Insulin Nasal Spray May Help Treat Alzheimer's
Study Shows Insulin Spray Linked With Improvement in Memory of Alzheimer's Patients
By Salynn Boyles
WebMD Health News
Reviewed By Laura J. Martin, MD
July 14, 2010 -- A unique treatment approach that involved twice-daily, nasally delivered insulin is showing early promise for boosting memory in patients with Alzheimer's disease.
In a four-month study, patients with Alzheimer's and mild cognitive impairment treated with a lower dose of an insulin nasal spray tended to score better on memory tests than patients who were not treated with insulin.
At the higher insulin dose given, patients showed improvement in daily functioning, compared to patients treated with a placebo spray, but no difference was seen in cognition.
The study included just over 100 patients, but researchers are in the planning stages of a larger and longer intranasal insulin study in patients with Alzheimer's disease and mild cognitive impairment, which often progresses to Alzheimer's.
The pilot study was reported in Honolulu at the International Conference on Alzheimer's Disease 2010.
"Four months is rather short for a treatment study," study researcher Suzanne Craft, PhD, of the Veteran's Administration Puget Sound, tells WebMD. "But if longer studies show this to be a safe and beneficial treatment, I could see it being something that patients might want to try."
The Brain Needs Insulin
Craft first began studying the impact of insulin on memory more than a decade ago.
She explains that brain cells use sugar for energy, but the brain cannot make insulin or store it. The efficiency of getting energy from the rest of the body to the brain is a critical component of the brain's ability to function.
It is now recognized that patients with Alzheimer's disease have reduced brain-insulin signaling as well as lower levels of insulin in the spinal fluid.
Craft and colleagues hypothesized that restoring normal insulin function to the brain might benefit patients with memory declines.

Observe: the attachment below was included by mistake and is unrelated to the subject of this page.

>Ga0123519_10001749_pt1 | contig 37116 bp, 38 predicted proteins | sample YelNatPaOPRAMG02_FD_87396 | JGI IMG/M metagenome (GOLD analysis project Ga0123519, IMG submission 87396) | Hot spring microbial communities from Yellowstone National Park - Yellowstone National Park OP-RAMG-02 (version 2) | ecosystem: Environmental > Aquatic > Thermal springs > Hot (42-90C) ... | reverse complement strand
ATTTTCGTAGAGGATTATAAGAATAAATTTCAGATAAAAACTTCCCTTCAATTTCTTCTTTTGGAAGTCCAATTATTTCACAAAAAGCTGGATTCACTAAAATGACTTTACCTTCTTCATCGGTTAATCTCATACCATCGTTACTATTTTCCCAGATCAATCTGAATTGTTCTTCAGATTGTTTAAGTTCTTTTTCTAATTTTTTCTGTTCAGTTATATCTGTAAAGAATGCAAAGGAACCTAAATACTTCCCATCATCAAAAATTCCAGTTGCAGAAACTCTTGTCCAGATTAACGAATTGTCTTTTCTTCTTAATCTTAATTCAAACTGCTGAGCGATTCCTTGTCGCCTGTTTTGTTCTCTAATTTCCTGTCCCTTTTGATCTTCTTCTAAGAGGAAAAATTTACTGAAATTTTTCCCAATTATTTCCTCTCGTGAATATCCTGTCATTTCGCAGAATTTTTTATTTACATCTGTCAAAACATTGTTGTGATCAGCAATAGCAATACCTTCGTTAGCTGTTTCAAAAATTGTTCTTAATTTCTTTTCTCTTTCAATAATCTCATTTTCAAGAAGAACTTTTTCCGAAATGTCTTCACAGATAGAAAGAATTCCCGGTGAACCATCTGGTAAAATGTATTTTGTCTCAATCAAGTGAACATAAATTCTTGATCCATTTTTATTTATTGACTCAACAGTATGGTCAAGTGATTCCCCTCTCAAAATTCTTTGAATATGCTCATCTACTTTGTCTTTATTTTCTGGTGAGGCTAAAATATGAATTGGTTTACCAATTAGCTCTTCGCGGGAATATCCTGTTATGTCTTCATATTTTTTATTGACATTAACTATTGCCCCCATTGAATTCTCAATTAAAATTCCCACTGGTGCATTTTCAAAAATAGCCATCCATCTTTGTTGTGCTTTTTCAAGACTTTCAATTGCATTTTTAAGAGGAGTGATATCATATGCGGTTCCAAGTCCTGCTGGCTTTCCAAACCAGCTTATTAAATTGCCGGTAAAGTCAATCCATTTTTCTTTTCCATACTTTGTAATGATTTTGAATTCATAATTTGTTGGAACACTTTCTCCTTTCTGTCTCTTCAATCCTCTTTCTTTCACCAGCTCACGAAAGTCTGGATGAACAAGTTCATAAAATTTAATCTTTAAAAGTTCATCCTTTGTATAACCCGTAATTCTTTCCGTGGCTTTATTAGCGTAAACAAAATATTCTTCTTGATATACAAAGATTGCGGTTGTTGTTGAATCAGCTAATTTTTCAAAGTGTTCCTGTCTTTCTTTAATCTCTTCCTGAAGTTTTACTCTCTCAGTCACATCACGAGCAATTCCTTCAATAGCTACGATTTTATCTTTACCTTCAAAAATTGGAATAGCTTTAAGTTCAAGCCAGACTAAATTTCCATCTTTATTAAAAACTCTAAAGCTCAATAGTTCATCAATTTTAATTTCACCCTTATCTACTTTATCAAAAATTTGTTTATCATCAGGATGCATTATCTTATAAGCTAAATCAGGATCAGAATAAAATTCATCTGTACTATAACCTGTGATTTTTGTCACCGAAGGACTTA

In the newly reported study, 109 patients with Alzheimer's disease or mild cognitive impairment were treated with either 20 international units (IU) or 40 IU of intranasal insulin daily or placebo.
Over the next four months, most placebo-treated patients showed declines in cognitive functioning, while most insulin-treated patients did not, Craft says.
Few side effects other than runny nose and occasional feelings of lightheadedness were reported in the insulin-treated patients.
The researchers also conducted lumbar punctures on 23 patients at the beginning of the study and following treatment to look for abnormal proteins associated with Alzheimer's disease in the spinal fluid.
They found lower levels of some of these proteins in the fluid of insulin-treated patients who also had improved memory and functional status scores.
Alzheimer's Association Chief Medical and Scientific Officer William Thies, PhD, calls the early work interesting, but he adds that much more research is needed to establish the safety and effectiveness of the approach.
"I don't know that intranasal insulin will ever become a practical treatment for large numbers of people," he says. "The value of this research may be in identifying a new pathway for potential treatments."
Thies adds that new treatments are urgently needed.
"There is a lot of Alzheimer's disease now, and there is going to be a lot more by the middle of this century," he says. "If we don't find better ways of dealing with this disease it will bankrupt our health care system."
International Conference on Alzheimer's Disease 2010, Honolulu, July 10-15, 2010.
Suzanne Craft, PhD, Veteran's Administration Puget Sound; professor of psychiatry, University of Washington, Seattle.
William Thies, PhD, chief medical and scientific officer, Alzheimer's Association.
News release, Alzheimer's Association.
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